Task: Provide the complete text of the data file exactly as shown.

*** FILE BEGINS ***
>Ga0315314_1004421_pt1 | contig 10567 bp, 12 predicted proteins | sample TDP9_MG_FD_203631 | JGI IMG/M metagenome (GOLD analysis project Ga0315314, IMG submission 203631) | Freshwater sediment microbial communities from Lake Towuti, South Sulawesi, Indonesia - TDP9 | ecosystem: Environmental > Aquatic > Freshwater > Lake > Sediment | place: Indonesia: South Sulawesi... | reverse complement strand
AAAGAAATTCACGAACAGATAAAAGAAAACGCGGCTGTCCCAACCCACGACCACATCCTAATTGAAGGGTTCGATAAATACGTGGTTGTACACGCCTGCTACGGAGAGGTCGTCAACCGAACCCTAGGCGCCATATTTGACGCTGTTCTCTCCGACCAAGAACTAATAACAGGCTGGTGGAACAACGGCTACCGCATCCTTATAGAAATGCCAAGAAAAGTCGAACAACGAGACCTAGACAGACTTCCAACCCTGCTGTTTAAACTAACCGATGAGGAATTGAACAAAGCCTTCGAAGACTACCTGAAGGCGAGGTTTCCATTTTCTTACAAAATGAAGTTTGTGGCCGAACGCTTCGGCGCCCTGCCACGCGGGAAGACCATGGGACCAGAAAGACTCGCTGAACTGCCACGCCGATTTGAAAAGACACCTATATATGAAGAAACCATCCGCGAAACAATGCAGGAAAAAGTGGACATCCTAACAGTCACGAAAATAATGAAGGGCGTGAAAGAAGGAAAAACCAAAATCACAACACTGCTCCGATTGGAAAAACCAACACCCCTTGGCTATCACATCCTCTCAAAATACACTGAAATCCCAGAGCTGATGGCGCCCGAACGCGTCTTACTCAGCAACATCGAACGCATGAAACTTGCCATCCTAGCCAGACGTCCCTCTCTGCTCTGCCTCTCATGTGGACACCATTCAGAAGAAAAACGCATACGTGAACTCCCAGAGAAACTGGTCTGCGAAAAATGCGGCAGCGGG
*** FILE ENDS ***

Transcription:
>Ga0315314_1004421_pt1 | contig 10567 bp, 12 predicted proteins | sample TDP9_MG_FD_203631 | JGI IMG/M metagenome (GOLD analysis project Ga0315314, IMG submission 203631) | Freshwater sediment microbial communities from Lake Towuti, South Sulawesi, Indonesia - TDP9 | ecosystem: Environmental > Aquatic > Freshwater > Lake > Sediment | place: Indonesia: South Sulawesi... | reverse complement strand
AAAGAAATTCACGAACAGATAAAAGAAAACGCGGCTGTCCCAACCCACGACCACATCCTAATTGAAGGGTTCGATAAATACGTGGTTGTACACGCCTGCTACGGAGAGGTCGTCAACCGAACCCTAGGCGCCATATTTGACGCTGTTCTCTCCGACCAAGAACTAATAACAGGCTGGTGGAACAACGGCTACCGCATCCTTATAGAAATGCCAAGAAAAGTCGAACAACGAGACCTAGACAGACTTCCAACCCTGCTGTTTAAACTAACCGATGAGGAATTGAACAAAGCCTTCGAAGACTACCTGAAGGCGAGGTTTCCATTTTCTTACAAAATGAAGTTTGTGGCCGAACGCTTCGGCGCCCTGCCACGCGGGAAGACCATGGGACCAGAAAGACTCGCTGAACTGCCACGCCGATTTGAAAAGACACCTATATATGAAGAAACCATCCGCGAAACAATGCAGGAAAAAGTGGACATCCTAACAGTCACGAAAATAATGAAGGGCGTGAAAGAAGGAAAAACCAAAATCACAACACTGCTCCGATTGGAAAAACCAACACCCCTTGGCTATCACATCCTCTCAAAATACACTGAAATCCCAGAGCTGATGGCGCCCGAACGCGTCTTACTCAGCAACATCGAACGCATGAAACTTGCCATCCTAGCCAGACGTCCCTCTCTGCTCTGCCTCTCATGTGGACACCATTCAGAAGAAAAACGCATACGTGAACTCCCAGAGAAACTGGTCTGCGAAAAATGCGGCAGCGGG